6 Awesome Sci-Fi Gadgets That Actually Got Made

A long time ago (back in 1997), in a galaxy far, far away (Redmond, Washington to be precise), a group of Microsoft executives were developing a handheld electronic reader with touch screen technology that would allow users to download digital books, magazines, and newspapers. The idea for such a device was inspired by Douglas Adams’ humorous science fiction novel The Hitchhiker’s Guide to the Galaxy, which describes a single book containing all of the knowledge in the known universe. The last decade has seen a proliferation of similarly sci-fi inspired consumer gadgets. Here are six that would be out of place on an episode of The Jetsons or Futurama. (Robot maid image courtesy of Slashdot.)

  1. Leap Motion:The mouse, stylus, and touch screen technology are all soon to be obsolete. Leap Motion is a gesture control system and interface that allows you to use physical gestures to interact with the software on your computer. With Leap Motion, you can draw a three dimensional sculpture, play a computer game like Fruit Ninja, or check your email without ever touching a mouse or your computer screen. Leap Motion combines a small, USB peripheral with VGA camera sensors to create your gestural workspace, and it only costs (Are you ready for this?) $70. Leap Motion rolls out no later than January 2012.
  2. MakerBot 3-D Printer:3-D printing is one of those decidedly nerdish activities whose novelty, after your 19th or 20th home printed rubber ducky, will ultimately wear a bit thin. Still, if you like gadgets, and have a modicum of imagination, you may want to run out and buy yourself a MakerBot. The MakerBot Replicator 3D printer can produce any item one can imagine being birthed out of molten plastic. We’ll have to wait and see if the 3D printers currently on the market are destined become more user-friendly, not to mention less expensive.
  3. Domestic robots:Back in the early 1960s, most Americans imagined the future as world of convenience, and no television show imagined such convenience as humorously as The Jetsons. George Jetson’s job seemed to entail sitting on his ass 9 hours a week at Spacely’s Sprockets while “Jane his wife” spent her days blowing money at various shopping centers. The Jetsons’ household chores were delegated to Rosey, their outdated, yet lovably matriarchal domestic robot. These days, there are all manner of robotic gizmos that can assist with house cleaning, including a robot butler that prepares your meal in the microwave, but none with the personality of a 45-year-old apron and lipstick-wearing robot.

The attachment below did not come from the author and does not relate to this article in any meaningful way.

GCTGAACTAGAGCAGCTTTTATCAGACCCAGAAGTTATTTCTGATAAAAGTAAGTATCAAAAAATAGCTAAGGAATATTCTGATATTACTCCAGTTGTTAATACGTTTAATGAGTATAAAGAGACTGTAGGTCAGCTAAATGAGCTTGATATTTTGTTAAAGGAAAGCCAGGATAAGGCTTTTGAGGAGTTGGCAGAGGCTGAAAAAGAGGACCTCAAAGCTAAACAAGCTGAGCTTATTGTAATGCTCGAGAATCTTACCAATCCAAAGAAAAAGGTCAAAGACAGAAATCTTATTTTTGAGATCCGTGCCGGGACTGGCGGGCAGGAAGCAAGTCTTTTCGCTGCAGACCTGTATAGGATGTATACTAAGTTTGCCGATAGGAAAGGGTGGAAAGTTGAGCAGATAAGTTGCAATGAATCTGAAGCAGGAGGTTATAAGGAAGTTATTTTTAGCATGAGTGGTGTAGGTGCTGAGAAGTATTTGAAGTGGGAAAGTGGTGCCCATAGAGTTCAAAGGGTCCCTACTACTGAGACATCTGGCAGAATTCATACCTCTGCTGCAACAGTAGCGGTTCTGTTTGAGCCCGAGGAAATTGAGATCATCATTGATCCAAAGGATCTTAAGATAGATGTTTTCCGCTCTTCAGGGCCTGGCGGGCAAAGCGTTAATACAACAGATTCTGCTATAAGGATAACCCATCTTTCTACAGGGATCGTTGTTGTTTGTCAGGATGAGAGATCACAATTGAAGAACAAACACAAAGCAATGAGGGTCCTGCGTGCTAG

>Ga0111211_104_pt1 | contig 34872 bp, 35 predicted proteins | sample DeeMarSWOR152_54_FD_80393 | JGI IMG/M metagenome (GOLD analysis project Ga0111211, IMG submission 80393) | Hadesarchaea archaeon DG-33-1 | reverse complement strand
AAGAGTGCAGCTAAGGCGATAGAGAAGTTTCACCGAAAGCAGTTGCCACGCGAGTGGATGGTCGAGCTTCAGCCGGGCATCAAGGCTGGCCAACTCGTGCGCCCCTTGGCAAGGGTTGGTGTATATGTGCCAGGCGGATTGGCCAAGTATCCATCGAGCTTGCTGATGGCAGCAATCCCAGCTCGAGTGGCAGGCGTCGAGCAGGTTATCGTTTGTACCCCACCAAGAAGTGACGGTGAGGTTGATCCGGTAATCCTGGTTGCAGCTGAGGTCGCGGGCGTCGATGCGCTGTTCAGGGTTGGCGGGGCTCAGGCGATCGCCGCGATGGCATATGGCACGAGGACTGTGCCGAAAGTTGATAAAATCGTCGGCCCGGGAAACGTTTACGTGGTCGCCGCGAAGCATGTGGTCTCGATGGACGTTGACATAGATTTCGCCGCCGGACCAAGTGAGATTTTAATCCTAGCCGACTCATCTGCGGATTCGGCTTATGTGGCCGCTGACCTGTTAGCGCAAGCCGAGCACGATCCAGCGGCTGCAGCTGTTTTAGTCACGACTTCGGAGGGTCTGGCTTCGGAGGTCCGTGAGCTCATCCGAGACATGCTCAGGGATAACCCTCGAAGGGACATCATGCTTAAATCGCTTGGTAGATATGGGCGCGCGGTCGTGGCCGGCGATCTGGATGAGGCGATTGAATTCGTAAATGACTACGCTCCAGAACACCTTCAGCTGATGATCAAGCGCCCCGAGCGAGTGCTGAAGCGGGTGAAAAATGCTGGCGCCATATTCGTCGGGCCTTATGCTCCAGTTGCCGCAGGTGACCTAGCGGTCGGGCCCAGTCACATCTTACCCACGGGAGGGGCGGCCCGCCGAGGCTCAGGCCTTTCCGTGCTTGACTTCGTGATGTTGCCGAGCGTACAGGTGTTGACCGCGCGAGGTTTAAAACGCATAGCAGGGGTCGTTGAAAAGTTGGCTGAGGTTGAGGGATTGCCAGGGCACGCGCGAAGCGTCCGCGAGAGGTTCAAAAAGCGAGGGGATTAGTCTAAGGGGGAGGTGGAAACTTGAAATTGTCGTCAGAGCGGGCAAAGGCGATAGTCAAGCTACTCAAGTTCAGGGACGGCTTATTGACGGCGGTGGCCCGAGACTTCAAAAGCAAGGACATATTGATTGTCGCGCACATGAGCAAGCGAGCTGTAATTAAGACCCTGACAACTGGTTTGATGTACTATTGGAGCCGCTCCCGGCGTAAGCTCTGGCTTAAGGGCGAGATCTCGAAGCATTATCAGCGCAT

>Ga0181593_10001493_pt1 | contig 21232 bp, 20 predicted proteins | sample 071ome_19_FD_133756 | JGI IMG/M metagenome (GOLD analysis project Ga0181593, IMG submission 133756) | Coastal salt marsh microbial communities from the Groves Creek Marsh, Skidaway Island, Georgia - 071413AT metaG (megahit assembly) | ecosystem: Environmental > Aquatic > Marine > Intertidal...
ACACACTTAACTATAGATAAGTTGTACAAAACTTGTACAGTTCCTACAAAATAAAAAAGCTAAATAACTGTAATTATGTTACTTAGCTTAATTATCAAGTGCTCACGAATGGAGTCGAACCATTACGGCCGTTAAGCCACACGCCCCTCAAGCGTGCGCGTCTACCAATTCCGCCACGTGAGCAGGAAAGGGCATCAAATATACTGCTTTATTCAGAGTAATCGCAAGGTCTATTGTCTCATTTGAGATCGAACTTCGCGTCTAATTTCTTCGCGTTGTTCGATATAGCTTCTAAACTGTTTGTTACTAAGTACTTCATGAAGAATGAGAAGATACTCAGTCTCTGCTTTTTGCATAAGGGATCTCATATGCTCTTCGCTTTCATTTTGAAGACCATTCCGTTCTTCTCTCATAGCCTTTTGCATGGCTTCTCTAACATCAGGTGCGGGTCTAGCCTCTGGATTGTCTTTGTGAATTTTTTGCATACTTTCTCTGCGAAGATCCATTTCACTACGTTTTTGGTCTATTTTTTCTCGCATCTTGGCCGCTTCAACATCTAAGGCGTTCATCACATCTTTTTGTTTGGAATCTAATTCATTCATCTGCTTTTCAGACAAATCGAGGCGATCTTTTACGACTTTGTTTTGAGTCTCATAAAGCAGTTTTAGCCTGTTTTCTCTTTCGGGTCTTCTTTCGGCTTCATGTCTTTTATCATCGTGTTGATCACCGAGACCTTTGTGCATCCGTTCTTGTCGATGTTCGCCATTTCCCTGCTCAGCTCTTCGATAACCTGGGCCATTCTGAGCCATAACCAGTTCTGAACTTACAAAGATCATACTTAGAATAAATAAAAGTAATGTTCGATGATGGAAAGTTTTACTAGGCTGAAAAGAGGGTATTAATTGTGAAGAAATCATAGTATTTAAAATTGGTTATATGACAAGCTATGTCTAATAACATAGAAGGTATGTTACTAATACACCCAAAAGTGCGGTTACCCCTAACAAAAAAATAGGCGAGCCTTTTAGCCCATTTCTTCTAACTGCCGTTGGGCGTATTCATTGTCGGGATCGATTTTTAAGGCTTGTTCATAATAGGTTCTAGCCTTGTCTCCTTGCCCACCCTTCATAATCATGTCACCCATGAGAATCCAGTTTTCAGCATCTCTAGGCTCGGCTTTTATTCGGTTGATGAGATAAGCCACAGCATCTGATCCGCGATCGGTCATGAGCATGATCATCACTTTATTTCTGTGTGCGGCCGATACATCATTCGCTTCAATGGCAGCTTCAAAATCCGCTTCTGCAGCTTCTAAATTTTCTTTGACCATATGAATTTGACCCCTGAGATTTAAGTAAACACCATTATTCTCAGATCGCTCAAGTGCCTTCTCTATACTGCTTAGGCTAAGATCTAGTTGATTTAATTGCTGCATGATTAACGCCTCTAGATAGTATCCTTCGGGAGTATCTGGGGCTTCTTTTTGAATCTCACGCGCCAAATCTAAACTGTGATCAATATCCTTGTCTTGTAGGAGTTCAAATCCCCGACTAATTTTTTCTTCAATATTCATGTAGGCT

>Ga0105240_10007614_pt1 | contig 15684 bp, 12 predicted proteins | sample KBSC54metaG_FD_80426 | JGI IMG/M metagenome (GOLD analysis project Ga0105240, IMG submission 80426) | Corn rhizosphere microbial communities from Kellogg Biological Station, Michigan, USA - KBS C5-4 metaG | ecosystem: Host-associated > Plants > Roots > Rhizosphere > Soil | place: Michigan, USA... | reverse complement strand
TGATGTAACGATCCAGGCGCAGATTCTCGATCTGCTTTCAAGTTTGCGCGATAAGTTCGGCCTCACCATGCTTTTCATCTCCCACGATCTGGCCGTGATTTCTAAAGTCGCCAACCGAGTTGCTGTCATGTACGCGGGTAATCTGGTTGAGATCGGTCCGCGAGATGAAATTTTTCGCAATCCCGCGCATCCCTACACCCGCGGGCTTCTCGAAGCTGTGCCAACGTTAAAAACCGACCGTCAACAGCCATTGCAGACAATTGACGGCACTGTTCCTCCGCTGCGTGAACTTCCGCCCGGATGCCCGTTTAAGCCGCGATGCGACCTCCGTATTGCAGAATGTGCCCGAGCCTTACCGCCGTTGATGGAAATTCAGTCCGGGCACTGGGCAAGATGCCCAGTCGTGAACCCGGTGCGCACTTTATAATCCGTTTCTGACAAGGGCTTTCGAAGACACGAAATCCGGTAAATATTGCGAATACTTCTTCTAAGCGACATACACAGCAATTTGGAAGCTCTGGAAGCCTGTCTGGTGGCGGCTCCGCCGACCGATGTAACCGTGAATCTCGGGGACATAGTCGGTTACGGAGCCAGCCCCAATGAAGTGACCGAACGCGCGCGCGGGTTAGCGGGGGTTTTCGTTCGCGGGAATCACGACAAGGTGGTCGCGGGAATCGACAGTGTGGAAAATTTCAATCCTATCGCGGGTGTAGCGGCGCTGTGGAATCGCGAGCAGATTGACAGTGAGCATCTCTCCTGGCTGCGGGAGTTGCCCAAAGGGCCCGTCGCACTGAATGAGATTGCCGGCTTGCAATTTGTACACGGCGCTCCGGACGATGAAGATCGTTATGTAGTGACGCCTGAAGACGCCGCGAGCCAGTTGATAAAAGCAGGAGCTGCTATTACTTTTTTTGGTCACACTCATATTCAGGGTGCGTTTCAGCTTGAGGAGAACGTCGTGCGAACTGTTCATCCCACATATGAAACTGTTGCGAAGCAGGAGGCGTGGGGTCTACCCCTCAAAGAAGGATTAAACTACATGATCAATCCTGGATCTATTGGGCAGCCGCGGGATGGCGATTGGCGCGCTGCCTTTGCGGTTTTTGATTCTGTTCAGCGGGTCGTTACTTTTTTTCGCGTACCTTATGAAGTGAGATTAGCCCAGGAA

4. Flying cars:Ridley Scott’s 1982 film Bladerunner depicted a world where police cars fly throughout a congested, cross cultural metropolis. This year, Volkswagen unveiled its Bladerunner-esque project hover car, whose concept and design came out of a crowd sourced campaign to market their brand. But there are at least two actual flying cars in existence, although each has yet to be mass produced. PAL-V Europe NV has successfully tested a half-plane, half-gyrocopter that is both street and air legal. The American company Terrafugia Transition has its own flying car that’s basically a plane with wheels albeit with wings that fold up so you won’t take out a telephone pole making a turn at an intersection.
  5. Google:The original Star Trek television series featured voice activated computer possessing search and cross referencing capabilities second only to today’s Google. When the Star Trek computer was asked a question for which it had no answer, its impersonal yet distinctly feminine voice would intone, “Insufficient data!” Ask Google a question it can’t answer, and nine times out of ten it will guide you to links to several Eastern European porn sites. Google can’t find everything, and with one of its former executives now in place as president and chief officer of Yahoo, is it possible that eventually there will be attractive alternatives to “googling”?
  6. Mobile medical apps:More and more patients are using mobile medical apps to monitor their health, including blood pressure and asthma symptoms, and communicate important medical data to their physician. Doctors are using apps for record keeping and data access and for visually describing medical procedures to their patients. When it comes to bettering people’s health and health care, there doesn’t seem to be any limit to what mobile apps can provide.

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